Joseph Dinolfo, a Director with Treliant, has nearly 20 years of financial services experience. His areas of expertise include regulatory compliance, risk management, audit, and banking, with an emphasis on consumer credit, mortgage origination, and mortgage servicing. His specialties include regulatory exam management, regulatory risk management, audit program development and…
America’s new consumer finance watchdog recently put the financial industry on notice that regulatory examinations will be in full force for the foreseeable future. “In the three months that I’ve led the CFPB … we rescinded policy statements made by the previous administration and made clear that we would employ the full scope of the bureau’s supervisory and enforcement authority under the Dodd-Frank Act,” said Dave Uejio, Acting Director of the Consumer Financial Protection Bureau (CFPB).1
Managing these examinations will be critical to successful outcomes. But the day-to-day handling of exams has changed in the post-pandemic world of remote work and virtual meetings. Here we explore best practices and pitfalls in this new context for examination management.
The Post-Pandemic Exam
Since the beginning of the global pandemic in 2020, the world has “gone virtual”—with virtual happy hours, virtual school, virtual doctor appointments (no virtual dentist, sorry!) and, yes, virtual regulatory examinations. Communication has always been of utmost importance during every phase of an examination, however a lot of the components of the examination management process were turned on their heads during the dramatic shift in work environments.
And just as organizations were getting used to managing virtual examinations, it is important to remember how to handle them appropriately as they resume on-site—or in some hybrid mix of online and real world settings. Managing examinations is a process in and of itself, and there are nuances to handling virtual and in-person exams effectively.
Exam Planning and Preparation
Planning and preparing for an examination determine how well it will be managed. Without proper preparation, a lot of surprises can arise once the exam begins, including:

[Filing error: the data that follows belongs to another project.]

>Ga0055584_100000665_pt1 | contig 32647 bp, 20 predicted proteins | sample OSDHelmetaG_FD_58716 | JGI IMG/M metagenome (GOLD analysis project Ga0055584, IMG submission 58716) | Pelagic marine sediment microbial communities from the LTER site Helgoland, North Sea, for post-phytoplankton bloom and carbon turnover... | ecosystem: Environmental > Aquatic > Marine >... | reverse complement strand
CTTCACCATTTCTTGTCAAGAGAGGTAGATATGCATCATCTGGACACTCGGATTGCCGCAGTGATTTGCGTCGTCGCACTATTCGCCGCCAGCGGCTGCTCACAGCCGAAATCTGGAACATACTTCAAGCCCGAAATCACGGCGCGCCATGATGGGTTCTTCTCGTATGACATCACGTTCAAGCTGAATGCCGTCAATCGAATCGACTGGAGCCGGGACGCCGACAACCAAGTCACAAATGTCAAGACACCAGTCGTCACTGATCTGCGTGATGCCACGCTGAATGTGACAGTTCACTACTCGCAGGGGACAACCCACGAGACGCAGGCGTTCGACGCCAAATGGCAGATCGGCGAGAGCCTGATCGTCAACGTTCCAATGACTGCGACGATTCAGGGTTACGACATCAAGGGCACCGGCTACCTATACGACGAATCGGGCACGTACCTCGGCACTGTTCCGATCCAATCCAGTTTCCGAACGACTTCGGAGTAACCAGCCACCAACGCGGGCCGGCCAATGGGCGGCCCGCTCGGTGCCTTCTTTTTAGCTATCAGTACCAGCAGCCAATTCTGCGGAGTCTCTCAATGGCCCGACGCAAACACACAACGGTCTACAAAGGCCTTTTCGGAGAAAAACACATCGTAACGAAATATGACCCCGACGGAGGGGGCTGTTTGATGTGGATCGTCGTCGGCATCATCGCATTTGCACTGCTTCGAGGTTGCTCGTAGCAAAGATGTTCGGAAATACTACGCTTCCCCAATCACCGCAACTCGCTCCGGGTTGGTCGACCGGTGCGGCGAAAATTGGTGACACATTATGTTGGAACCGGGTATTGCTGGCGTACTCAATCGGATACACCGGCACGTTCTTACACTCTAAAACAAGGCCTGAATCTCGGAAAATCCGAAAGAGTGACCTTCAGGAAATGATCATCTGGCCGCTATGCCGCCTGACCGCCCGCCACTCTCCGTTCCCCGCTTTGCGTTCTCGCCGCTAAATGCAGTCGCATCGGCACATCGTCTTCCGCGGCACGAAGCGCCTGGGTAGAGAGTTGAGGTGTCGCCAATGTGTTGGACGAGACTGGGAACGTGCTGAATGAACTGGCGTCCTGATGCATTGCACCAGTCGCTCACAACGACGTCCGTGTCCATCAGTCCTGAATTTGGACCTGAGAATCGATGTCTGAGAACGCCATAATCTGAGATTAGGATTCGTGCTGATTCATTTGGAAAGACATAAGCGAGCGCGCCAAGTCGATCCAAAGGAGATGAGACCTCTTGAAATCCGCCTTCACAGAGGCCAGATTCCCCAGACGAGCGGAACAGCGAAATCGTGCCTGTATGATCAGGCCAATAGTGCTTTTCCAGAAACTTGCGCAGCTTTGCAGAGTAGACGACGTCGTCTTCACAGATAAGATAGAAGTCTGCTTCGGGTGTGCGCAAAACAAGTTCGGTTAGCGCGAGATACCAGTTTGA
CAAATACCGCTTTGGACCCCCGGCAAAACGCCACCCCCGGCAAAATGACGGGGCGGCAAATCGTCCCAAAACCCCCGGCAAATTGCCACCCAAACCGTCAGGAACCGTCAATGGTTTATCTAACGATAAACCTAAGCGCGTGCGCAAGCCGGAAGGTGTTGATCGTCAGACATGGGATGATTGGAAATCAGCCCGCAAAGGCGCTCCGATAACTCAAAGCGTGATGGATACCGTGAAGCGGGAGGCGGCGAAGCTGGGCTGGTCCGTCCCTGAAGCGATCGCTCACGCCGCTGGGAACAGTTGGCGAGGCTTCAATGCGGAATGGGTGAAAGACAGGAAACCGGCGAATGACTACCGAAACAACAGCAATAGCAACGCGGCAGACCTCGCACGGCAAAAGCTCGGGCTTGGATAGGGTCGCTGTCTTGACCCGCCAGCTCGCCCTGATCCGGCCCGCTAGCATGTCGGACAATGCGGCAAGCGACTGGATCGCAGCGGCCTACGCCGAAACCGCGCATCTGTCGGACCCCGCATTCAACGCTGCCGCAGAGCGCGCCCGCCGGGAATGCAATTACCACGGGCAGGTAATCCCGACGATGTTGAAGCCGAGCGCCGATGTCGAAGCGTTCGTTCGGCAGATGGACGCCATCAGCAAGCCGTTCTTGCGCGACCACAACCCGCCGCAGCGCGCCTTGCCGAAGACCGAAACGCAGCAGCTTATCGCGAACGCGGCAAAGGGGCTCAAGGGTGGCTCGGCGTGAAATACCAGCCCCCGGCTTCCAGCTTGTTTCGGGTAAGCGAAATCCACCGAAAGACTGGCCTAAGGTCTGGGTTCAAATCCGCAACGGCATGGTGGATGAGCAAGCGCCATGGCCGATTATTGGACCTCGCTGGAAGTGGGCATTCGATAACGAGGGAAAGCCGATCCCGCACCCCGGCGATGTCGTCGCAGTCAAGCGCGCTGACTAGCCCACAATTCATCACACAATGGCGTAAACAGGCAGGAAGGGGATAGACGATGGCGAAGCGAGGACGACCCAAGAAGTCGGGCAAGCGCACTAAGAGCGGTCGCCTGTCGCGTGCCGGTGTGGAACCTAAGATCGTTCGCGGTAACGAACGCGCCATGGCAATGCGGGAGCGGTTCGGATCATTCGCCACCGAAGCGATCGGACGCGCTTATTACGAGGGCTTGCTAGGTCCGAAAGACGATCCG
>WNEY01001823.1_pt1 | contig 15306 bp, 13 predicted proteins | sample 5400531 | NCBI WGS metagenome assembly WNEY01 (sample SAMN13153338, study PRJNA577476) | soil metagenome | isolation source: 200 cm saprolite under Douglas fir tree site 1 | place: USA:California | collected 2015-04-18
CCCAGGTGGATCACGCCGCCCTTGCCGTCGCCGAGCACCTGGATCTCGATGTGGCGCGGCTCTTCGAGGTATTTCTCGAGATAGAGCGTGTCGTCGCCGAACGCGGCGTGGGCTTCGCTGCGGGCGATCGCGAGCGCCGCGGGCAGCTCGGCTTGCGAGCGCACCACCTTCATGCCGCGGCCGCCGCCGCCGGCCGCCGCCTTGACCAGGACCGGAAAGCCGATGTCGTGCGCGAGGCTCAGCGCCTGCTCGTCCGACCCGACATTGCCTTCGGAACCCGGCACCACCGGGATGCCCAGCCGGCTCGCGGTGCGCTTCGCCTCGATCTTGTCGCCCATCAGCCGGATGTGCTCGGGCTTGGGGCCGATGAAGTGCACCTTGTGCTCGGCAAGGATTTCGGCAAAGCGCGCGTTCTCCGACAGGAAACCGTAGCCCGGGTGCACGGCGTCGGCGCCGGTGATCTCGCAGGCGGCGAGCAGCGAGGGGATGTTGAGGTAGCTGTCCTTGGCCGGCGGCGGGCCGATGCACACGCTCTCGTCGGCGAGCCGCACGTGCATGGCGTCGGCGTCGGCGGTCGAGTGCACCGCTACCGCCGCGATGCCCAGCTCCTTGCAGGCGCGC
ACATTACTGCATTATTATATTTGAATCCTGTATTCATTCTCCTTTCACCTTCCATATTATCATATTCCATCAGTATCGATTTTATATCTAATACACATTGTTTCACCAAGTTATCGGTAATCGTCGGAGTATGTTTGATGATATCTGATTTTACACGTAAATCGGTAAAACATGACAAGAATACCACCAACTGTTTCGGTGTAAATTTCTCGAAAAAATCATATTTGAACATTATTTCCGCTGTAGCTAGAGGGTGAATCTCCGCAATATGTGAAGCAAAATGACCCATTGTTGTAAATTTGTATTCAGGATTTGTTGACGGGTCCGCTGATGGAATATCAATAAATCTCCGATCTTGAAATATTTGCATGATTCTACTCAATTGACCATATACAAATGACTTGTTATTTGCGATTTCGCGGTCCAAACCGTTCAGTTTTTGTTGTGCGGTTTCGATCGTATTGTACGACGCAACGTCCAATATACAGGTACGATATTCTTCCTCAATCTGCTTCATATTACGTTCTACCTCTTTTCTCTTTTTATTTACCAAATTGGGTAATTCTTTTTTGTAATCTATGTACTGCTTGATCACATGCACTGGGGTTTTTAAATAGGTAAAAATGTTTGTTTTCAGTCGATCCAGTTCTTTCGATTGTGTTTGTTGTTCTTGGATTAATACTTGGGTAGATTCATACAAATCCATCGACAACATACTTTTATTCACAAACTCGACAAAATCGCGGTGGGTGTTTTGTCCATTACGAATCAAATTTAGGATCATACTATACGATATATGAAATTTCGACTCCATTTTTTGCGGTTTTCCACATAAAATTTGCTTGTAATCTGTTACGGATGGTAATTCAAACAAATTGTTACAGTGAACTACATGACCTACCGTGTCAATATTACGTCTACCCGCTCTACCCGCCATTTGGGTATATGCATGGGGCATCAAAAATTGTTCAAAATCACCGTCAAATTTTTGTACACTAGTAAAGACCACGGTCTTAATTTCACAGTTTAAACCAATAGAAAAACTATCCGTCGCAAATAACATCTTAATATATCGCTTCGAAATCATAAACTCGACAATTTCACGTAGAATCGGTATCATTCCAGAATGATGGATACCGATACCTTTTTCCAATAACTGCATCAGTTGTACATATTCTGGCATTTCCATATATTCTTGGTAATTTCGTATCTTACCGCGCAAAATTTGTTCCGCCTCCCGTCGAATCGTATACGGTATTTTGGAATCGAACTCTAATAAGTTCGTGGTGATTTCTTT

- Audit (internal or external) or compliance issues may not have been addressed.
- Changes to laws and regulations may have been overlooked.
- Unvalidated data, especially as it relates to Home Mortgage Disclosure Act (HMDA), fair lending, and fair servicing examinations, can lead to potential false positives and other inaccuracies.
Going into an exam, it is important to know the story your processes, data, and documents tell.
New Essentials for Managing Exam Teams
After determining whether you are prepared from a data and issue management perspective, it’s key to ensure that you have the best team to manage the exam. Understanding the scope of the examination and then determining the needed stakeholders and subject matter experts will help to get you on the right track. Your friendly IT department is going to be even more important when it comes to managing virtual exams, especially if examiners need access to certain systems in order to perform their fieldwork.
One of the biggest parts of the exam management process is facilitating and gathering the information, data, and documentation needed to fulfill the initial (and sometimes subsequent) information requests. For some smaller organizations, where the examination team was under the same roof, it was easy to have check-ins with the team to see how it was progressing with requests. With a virtual workforce, it is not as easy to “drop in,” so a different approach is needed to manage requests. Having regular check-ins, say twice per week during the information request period, can help to ensure that the team is meeting its deliverables.